“The fact that the plaintiff was convicted undeniably exists, but as a matter of New Hampshire law, upon annulment, it is false and misleading to fail to state that the conviction was annulled.”

And while Hynes was disciplined for his actions with a suspension of his law license, he was never disbarred.

That was enough of a mistake to warrant a trial, the Supreme Court ruled Thursday, overriding a lower court that had dismissed Hynes’ case.

One common defamation defense is to claim the person making the charge wasn’t aware of the facts and made an innocent mistake. Unfortunately for Buckley, the Supreme Court noted that the hit piece mailer included the addresses of internet links to relevant court documents, including Hynes’ annulment. The hit piece also included an internet link to documents concerning Hynes’ law license suspension, meaning Buckley and the NHDP knew or should have known he was not disbarred.

“The inclusion of this citation in the mailer could lead a reasonable jury to find that the defendants were subjectively aware that the plaintiff had not been disbarred and, therefore, subjectively aware that the language in the mailer was untrue,” the ruling states.

Buckley and the state party declined to comment on the court’s ruling or answer questions about the false statements in the campaign flier.

According to court records, Hynes sent a “Cease and Desist/Demand Letter” to Claudia Lambert, Claudia’s Signature Salon owner in Concord, in 2009. Hynes claimed that because Lambert’s salon charged women more money for haircuts than men or children, she was engaging in gender discrimination. 

Hynes’ letter demanded that she stop charging women more money and that she pay him $1,000. Lambert’s husband contacted the New Hampshire Attorney General’s Office, and during a sting operation, an investigator witnessed Hynes taking $500 to settle his claim of unfair trade practices. During that meeting, Hynes reportedly said he had sent other letters to other hair salons and was currently in negotiations with these businesses and their attorneys.

Hynes was convicted, ordered to pay restitution, and had his law license suspended for a year. The conviction was later annulled after completing all the terms of his sentence.

NHDems Star in ‘Don’t Run, Joe’ TV Ad Urging Biden to Bow Out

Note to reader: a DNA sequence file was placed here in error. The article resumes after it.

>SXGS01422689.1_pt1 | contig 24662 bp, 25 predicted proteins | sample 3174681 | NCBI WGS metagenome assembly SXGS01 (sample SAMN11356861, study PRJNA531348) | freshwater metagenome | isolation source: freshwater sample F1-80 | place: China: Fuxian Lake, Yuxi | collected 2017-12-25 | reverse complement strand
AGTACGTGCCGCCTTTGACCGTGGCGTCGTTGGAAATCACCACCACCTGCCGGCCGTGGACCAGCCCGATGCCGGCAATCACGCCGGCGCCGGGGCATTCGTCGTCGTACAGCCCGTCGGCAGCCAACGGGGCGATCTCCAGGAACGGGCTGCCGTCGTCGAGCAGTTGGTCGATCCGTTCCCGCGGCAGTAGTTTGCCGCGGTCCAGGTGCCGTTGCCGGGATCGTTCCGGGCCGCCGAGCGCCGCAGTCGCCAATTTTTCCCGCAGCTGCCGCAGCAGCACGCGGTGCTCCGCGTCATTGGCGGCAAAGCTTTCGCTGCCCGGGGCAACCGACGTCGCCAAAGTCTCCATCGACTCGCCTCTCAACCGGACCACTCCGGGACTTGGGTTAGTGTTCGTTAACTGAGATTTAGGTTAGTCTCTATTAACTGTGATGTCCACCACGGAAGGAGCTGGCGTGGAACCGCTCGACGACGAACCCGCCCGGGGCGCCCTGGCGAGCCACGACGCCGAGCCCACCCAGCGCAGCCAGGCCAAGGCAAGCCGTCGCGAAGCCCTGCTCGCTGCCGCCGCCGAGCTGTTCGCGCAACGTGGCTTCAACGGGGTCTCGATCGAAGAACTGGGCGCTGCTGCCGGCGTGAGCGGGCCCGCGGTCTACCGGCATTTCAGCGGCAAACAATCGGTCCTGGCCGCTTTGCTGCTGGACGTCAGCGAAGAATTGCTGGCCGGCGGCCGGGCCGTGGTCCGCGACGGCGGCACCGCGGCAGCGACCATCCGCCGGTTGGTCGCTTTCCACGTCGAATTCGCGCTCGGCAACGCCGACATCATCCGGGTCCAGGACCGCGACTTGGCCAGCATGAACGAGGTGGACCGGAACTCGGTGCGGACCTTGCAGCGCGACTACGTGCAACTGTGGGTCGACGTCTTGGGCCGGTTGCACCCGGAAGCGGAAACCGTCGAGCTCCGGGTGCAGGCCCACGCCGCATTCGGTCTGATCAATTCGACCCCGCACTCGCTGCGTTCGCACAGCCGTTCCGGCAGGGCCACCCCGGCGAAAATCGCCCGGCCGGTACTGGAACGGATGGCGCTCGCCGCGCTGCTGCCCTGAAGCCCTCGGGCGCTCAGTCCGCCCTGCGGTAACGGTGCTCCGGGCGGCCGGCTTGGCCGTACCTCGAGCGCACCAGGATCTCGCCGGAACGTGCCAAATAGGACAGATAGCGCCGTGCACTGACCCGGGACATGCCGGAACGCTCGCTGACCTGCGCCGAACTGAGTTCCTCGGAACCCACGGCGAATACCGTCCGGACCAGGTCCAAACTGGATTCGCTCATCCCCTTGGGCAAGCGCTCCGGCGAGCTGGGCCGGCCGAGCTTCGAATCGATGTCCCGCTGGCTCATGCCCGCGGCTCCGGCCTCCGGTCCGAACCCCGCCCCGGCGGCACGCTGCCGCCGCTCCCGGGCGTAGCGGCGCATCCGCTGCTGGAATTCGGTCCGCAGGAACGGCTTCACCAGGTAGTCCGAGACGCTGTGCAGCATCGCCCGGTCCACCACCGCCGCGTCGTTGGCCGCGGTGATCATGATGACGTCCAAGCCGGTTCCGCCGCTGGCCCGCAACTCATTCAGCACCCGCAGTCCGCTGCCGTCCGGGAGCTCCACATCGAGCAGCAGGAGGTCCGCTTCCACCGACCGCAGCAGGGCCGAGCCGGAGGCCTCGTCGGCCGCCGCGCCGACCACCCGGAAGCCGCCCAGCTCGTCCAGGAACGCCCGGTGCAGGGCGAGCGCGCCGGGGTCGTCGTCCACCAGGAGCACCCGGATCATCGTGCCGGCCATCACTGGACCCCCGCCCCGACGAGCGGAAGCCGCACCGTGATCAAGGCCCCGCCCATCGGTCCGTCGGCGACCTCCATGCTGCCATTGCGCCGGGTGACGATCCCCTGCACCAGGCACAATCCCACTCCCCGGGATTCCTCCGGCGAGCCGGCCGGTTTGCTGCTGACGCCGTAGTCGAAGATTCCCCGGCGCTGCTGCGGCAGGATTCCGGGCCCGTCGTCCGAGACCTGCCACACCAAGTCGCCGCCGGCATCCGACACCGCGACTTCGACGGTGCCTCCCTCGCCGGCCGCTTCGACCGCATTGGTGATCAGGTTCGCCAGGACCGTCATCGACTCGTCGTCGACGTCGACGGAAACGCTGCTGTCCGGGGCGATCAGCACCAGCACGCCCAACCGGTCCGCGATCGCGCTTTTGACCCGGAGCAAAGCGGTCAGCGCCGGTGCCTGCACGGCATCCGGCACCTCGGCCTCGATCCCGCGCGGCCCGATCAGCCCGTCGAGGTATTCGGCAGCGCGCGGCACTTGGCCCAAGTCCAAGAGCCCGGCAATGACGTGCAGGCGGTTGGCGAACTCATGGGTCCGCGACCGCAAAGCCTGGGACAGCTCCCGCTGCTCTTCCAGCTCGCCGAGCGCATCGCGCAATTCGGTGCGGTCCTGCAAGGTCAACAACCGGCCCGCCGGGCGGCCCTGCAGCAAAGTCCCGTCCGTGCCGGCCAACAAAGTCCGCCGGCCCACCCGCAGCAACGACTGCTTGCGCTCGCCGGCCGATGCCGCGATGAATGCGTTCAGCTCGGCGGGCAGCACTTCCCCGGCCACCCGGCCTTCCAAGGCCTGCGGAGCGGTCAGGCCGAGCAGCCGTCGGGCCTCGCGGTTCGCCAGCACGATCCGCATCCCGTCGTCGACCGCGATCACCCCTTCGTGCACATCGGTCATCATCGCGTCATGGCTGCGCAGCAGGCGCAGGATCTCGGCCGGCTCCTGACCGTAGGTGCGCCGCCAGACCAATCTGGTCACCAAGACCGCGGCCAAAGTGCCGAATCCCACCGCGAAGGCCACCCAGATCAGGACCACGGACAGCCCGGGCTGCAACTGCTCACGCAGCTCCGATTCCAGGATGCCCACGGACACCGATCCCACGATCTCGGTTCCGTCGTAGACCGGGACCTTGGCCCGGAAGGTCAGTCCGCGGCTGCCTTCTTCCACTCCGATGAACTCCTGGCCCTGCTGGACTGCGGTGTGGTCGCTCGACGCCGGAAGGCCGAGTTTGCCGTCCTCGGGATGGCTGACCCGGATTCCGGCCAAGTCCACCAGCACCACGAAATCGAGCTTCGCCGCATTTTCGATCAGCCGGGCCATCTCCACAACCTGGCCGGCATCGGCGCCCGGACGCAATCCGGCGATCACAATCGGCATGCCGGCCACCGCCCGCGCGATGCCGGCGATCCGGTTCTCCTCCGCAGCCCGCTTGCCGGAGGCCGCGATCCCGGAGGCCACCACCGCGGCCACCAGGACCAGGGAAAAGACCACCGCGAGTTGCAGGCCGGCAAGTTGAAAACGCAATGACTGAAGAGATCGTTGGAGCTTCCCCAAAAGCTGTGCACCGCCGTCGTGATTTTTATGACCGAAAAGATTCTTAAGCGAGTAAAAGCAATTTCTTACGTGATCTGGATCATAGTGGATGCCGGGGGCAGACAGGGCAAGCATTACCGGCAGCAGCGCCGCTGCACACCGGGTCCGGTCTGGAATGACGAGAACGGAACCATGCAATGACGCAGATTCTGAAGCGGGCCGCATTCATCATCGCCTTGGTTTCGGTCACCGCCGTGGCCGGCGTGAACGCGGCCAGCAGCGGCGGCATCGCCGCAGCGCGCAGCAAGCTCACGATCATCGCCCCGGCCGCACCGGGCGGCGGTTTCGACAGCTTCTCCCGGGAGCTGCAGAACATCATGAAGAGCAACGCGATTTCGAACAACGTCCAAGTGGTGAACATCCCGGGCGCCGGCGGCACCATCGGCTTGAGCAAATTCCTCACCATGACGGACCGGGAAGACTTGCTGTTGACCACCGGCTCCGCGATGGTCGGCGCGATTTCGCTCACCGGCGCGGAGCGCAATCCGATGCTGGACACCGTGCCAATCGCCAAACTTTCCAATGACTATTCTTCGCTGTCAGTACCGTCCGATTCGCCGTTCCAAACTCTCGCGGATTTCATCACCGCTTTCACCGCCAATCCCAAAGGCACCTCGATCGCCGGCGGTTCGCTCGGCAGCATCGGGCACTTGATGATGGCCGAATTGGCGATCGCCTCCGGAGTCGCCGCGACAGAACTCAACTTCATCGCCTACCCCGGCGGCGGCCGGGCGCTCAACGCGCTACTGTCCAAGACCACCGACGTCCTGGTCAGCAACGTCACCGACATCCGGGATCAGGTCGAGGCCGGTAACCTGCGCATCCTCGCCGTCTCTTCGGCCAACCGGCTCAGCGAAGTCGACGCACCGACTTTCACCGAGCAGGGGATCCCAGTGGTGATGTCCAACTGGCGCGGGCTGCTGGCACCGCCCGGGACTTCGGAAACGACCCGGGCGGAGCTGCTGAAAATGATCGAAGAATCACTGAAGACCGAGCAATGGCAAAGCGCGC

President Joe Biden may see himself as another FDR or LBJ, but progressive Democrats worry that, if he is the party’s banner carrier in 2024, their political hopes will be DOA.

And so, with Biden’s approval ratings languishing around 41 percent and new polls showing him losing a head-to-head match-up against Gov. Ron DeSantis (R-Fla.), the progressive group RootsAction has launched an ad in New Hampshire featuring Granite Staters urging, “Don’t Run, Joe!”

The ads will air on WMUR during evening news broadcasts as well as on late night talk show Jimmy Kimmel Live, according to a statement from RootsAction. In the ad, Rep. Ellen Read (D-Newmarket) summarized the message by saying, “Our ideas are way more popular than Joe Biden is.”

Reached this week by NH Journal, Read said the ads are meant to spark a conversation among Democrats about a better way forward than the current status quo. Biden, who was first elected to the U.S. Senate the same year Richard Nixon was re-elected president, is part of what is wrong with current American politics, Read said.

“He’s part of the old guard who does the bidding of crony capitalists,” Read said. “Joe Biden represents that last 40 years of the same old, same old.”

And when Read says “old,” she means it.

“It is clear that Democrats can put forward a better candidate than Joe Biden,” Read said. “And it is clear he has some cognitive decline. He has some good days and some bad days.”

Read, a vocal supporter of Vermont Sen. Bernie Sanders during the last two presidential primaries, said the Democratic Party needs to strongly consider moving away from Biden and the way things have been done. Biden is too moderate and too old, she said.

It’s a sensitive issue for the 80-year-old Biden, according to media reports. In response to the drumbeat of coverage regarding his age and mental acuity, Politico quotes the president barking at a staffer “You think I don’t know how f—ing old I am?”

In a new poll released by Newsweek on Tuesday, nearly 60 percent of voters said Biden should not run again, and most cited his age as the reason. In June, a University of New Hampshire poll found 65 percent of Granite Staters said they did not want Biden to run in 2024. More significantly, just 54 percent of self-identified Democrats wanted Biden on the ballot, down from 74 percent a year earlier.

Another area of common interest could be Biden’s ongoing battle to strip New Hampshire Democrats of the first-in-the-nation presidential primary. When news broke about the calendar Biden pushed on the DNC, RootsAction immediately spoke up.

“We believe President Biden’s move to replace New Hampshire with South Carolina as first-in-the nation is motivated by naked political self-interest, and nothing more,” RootsAction co-founder Jeff Cohen told NHJournal.

“Joe Biden should climb down from attempting to manipulate the Democratic primary schedule for his own narrow political purposes. As we pointed out when announcing the Don’t Run Joe campaign, ‘A president is not his party’s king, and he has no automatic right to renomination.'”